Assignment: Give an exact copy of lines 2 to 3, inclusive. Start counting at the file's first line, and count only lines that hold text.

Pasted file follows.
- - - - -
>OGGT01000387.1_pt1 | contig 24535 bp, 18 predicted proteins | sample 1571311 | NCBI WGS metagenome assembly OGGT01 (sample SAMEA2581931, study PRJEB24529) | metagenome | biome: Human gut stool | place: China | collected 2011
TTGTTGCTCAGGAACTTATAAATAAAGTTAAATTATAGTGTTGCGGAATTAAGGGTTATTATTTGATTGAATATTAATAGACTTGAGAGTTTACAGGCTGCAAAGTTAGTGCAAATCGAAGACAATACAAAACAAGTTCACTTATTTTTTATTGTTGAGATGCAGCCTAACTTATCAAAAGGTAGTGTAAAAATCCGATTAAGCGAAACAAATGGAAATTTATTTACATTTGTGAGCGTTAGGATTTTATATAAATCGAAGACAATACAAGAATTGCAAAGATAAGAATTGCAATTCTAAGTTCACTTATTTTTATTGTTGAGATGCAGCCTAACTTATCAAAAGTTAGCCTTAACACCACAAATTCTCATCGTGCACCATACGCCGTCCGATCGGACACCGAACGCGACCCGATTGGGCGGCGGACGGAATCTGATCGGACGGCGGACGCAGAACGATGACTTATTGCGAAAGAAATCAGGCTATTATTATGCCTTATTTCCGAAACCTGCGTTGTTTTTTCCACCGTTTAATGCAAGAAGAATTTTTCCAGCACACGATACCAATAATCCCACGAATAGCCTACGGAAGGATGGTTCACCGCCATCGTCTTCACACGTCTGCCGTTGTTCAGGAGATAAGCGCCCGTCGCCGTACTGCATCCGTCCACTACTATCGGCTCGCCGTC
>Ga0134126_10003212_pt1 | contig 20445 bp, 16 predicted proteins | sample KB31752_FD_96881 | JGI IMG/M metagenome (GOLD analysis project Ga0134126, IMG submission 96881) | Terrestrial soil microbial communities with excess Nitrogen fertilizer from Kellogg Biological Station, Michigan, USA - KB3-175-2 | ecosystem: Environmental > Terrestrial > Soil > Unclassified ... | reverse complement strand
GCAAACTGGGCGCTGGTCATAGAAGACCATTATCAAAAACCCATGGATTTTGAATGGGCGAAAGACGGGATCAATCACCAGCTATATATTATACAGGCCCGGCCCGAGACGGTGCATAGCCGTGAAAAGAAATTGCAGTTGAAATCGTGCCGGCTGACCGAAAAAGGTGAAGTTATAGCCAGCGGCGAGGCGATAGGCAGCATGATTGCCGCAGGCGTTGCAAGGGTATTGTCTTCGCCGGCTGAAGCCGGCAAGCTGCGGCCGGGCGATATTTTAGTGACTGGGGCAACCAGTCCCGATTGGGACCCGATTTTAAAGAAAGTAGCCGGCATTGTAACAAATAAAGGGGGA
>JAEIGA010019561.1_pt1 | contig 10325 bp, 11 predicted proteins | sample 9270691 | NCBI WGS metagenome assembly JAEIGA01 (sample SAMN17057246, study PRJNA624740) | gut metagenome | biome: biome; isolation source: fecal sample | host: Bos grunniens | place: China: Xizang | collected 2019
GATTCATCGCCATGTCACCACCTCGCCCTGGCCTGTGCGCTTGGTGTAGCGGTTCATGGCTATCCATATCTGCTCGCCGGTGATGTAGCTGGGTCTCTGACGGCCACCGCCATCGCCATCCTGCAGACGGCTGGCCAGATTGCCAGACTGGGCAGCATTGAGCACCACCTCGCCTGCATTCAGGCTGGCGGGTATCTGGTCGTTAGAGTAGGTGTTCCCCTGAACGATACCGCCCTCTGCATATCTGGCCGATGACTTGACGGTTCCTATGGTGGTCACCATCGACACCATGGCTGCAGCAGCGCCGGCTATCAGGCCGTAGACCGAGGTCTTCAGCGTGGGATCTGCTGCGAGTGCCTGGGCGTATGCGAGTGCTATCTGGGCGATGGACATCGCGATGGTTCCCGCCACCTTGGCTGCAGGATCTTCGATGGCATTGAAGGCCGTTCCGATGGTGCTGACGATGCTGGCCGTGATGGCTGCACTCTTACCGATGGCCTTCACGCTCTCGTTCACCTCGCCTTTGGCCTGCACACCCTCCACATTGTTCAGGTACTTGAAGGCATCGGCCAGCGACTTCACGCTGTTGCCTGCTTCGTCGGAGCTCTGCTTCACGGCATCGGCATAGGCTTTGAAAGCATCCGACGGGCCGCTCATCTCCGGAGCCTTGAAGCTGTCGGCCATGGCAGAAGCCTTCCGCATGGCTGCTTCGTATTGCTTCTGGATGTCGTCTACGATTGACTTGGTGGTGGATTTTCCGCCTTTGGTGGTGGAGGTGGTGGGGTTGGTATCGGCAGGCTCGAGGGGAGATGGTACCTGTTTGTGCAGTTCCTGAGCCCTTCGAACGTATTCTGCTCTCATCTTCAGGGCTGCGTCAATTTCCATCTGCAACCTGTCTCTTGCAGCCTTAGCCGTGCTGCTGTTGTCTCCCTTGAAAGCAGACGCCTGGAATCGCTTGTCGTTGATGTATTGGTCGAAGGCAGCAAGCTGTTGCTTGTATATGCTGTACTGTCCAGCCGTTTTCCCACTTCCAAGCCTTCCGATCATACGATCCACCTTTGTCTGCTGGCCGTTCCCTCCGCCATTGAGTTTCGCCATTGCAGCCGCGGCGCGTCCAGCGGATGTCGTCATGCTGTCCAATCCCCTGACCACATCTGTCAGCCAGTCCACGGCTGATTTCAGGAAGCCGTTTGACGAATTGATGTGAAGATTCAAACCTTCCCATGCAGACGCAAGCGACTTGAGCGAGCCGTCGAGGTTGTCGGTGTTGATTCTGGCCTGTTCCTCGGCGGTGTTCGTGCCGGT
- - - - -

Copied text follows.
TTGTTGCTCAGGAACTTATAAATAAAGTTAAATTATAGTGTTGCGGAATTAAGGGTTATTATTTGATTGAATATTAATAGACTTGAGAGTTTACAGGCTGCAAAGTTAGTGCAAATCGAAGACAATACAAAACAAGTTCACTTATTTTTTATTGTTGAGATGCAGCCTAACTTATCAAAAGGTAGTGTAAAAATCCGATTAAGCGAAACAAATGGAAATTTATTTACATTTGTGAGCGTTAGGATTTTATATAAATCGAAGACAATACAAGAATTGCAAAGATAAGAATTGCAATTCTAAGTTCACTTATTTTTATTGTTGAGATGCAGCCTAACTTATCAAAAGTTAGCCTTAACACCACAAATTCTCATCGTGCACCATACGCCGTCCGATCGGACACCGAACGCGACCCGATTGGGCGGCGGACGGAATCTGATCGGACGGCGGACGCAGAACGATGACTTATTGCGAAAGAAATCAGGCTATTATTATGCCTTATTTCCGAAACCTGCGTTGTTTTTTCCACCGTTTAATGCAAGAAGAATTTTTCCAGCACACGATACCAATAATCCCACGAATAGCCTACGGAAGGATGGTTCACCGCCATCGTCTTCACACGTCTGCCGTTGTTCAGGAGATAAGCGCCCGTCGCCGTACTGCATCCGTCCACTACTATCGGCTCGCCGTC
>Ga0134126_10003212_pt1 | contig 20445 bp, 16 predicted proteins | sample KB31752_FD_96881 | JGI IMG/M metagenome (GOLD analysis project Ga0134126, IMG submission 96881) | Terrestrial soil microbial communities with excess Nitrogen fertilizer from Kellogg Biological Station, Michigan, USA - KB3-175-2 | ecosystem: Environmental > Terrestrial > Soil > Unclassified ... | reverse complement strand